Health Minister Simon Hamilton today visited Antrim Area Hospital to see at first-hand how innovative changes are contributing to enhanced, high quality patient outcomes.
The Minister toured the Emergency Department (ED) to see some of the alternatives the staff have put in place to take the pressure away from EDs and improve patient flow. He also used the opportunity to witness the new telemedicine equipment which will allow faster diagnosis of patients arriving at the ED with a suspected stroke.
The Minister said: "There has been significant improvement in emergency care waiting times at Antrim Area Hospital in recent years. This is a credit to the staff in the emergency department, as well as the broader hospital and community settings, who have worked hard to ensure a speedy and safe flow of patients across the system.
"The ED in Antrim Area Hospital has seen steady increase in attendances and admissions and, in particular, there has been a 6% increase in the number of attendances by patients with complex health and social care needs. Many of these are frail elderly patients. This means more people being admitted to hospital resulting in further pressure on the hospital and community system.
"This is one of the reasons why it is so vital to put in place innovative alternatives to attending emergency departments such as the Acute Admissions Unit and the new equipment which will allow increased use of telemedicine in stroke services."
The Minister also toured the hospital’s Acute Assessment Unit which is designed as a support network for primary care and enables GPs to access senior medical advice and consultation directly. The aim of the service is to support primary care and help with increased pressure on current acute services at Antrim Area Hospital.
The Minister said: "Everyone who has a role in the healthcare delivery process has a collective responsibility to bring about and influence change. Often the very best innovation comes from the ground up. From the doctors, nurses and other colleagues working on the frontline, and I want them to have the freedom and indeed responsibility to step forward and drive change.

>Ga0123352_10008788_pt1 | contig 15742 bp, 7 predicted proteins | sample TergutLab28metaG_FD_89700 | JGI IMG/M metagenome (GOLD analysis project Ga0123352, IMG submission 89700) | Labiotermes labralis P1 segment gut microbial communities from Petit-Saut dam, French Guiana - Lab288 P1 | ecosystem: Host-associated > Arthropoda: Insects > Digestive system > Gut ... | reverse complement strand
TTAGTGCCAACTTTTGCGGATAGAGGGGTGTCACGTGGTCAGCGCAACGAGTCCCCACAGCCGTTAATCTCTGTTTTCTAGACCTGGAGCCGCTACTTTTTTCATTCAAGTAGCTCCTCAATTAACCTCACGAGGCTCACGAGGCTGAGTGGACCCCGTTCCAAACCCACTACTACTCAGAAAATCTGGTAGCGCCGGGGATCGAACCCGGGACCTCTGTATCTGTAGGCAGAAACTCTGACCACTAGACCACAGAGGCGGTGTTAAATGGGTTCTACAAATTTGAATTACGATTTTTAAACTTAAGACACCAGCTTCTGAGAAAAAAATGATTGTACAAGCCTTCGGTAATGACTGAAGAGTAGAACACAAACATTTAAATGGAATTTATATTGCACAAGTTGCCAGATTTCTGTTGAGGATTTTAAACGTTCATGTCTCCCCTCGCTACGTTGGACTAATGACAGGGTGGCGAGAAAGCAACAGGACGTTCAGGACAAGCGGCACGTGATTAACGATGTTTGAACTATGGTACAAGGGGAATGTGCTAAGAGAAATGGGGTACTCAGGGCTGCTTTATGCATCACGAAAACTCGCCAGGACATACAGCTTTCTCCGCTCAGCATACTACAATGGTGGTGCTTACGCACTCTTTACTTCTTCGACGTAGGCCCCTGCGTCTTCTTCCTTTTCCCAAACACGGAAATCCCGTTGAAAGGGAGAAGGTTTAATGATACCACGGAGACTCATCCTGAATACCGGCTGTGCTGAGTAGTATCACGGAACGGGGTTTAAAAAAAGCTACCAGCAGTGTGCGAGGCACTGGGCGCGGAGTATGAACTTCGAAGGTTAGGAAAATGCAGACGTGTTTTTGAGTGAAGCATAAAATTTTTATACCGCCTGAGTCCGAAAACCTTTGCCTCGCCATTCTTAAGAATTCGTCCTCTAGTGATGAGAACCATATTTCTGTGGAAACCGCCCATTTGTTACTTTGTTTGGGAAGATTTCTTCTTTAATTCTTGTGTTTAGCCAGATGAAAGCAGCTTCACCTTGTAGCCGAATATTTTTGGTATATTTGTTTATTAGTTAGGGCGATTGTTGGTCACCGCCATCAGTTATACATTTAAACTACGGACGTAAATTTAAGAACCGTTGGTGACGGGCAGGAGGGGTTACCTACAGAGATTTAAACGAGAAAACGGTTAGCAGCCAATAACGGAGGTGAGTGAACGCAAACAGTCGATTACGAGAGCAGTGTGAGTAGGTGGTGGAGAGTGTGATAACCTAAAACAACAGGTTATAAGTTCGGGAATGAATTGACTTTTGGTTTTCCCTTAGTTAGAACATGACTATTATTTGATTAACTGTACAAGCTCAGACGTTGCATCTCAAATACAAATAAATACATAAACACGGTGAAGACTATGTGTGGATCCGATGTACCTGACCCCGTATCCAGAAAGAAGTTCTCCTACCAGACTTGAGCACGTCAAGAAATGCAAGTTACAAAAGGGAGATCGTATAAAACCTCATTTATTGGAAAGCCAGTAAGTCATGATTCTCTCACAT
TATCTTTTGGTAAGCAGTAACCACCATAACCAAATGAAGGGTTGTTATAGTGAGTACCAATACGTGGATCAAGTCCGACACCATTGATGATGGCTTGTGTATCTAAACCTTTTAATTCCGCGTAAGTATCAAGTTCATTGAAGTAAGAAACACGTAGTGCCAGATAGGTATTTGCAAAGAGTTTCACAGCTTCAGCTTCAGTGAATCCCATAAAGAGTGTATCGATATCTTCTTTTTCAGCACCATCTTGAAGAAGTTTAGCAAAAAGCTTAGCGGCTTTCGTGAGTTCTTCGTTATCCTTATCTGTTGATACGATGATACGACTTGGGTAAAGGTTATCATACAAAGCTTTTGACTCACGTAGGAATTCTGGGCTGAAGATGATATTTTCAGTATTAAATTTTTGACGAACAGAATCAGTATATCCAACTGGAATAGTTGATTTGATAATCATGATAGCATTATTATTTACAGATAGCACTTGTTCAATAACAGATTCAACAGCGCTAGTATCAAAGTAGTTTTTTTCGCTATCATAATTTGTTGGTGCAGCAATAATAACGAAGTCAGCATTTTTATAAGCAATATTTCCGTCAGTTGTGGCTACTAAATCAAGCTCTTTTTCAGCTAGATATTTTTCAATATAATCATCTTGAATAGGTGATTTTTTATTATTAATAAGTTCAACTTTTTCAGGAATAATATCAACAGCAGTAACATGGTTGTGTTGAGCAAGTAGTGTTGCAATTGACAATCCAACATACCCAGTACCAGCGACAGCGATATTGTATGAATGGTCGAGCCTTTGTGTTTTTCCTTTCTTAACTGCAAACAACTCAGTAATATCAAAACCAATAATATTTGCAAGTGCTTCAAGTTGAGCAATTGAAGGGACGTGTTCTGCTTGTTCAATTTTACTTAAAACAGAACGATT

"Healthcare is complex and challenging and with the added pressures of a growing ageing population, increasing patient expectations and financial constraints amid rising costs we must look to innovation to move forward. Enabling technologies that put the patients at the centre of health care is a fundamental driver of change and one that we must embrace."
Concluding the Minister said: "I want to see a health and social care sector which is accepting of the need for transformation, a willingness to entertain new ideas and to accept change.
"I firmly believe that if we embrace reform, make transformation our purpose and resolve to realise change for the better, then we can overcome the difficulties we face and deliver a genuinely world class health and social care service for the people of Northern Ireland."
Notes to editors:
Media enquiries about this press release to DHSSPS Press Office on 028 9052 0575, or out of office hours contact to Duty Press Officer via pager number 07699 715 440 and your call will be returned.
- MLAs hear of challenges faced by the Health and Social Care System 18 January 2018
- Chief Nursing Officer pays tribute to staff and outlines workforce plans 15 January 2018
- Research to start on mother and baby homes and Magdalene Laundries in NI 11 January 2018
- Publication of ‘NI Care Leavers 2016/17’ 11 January 2018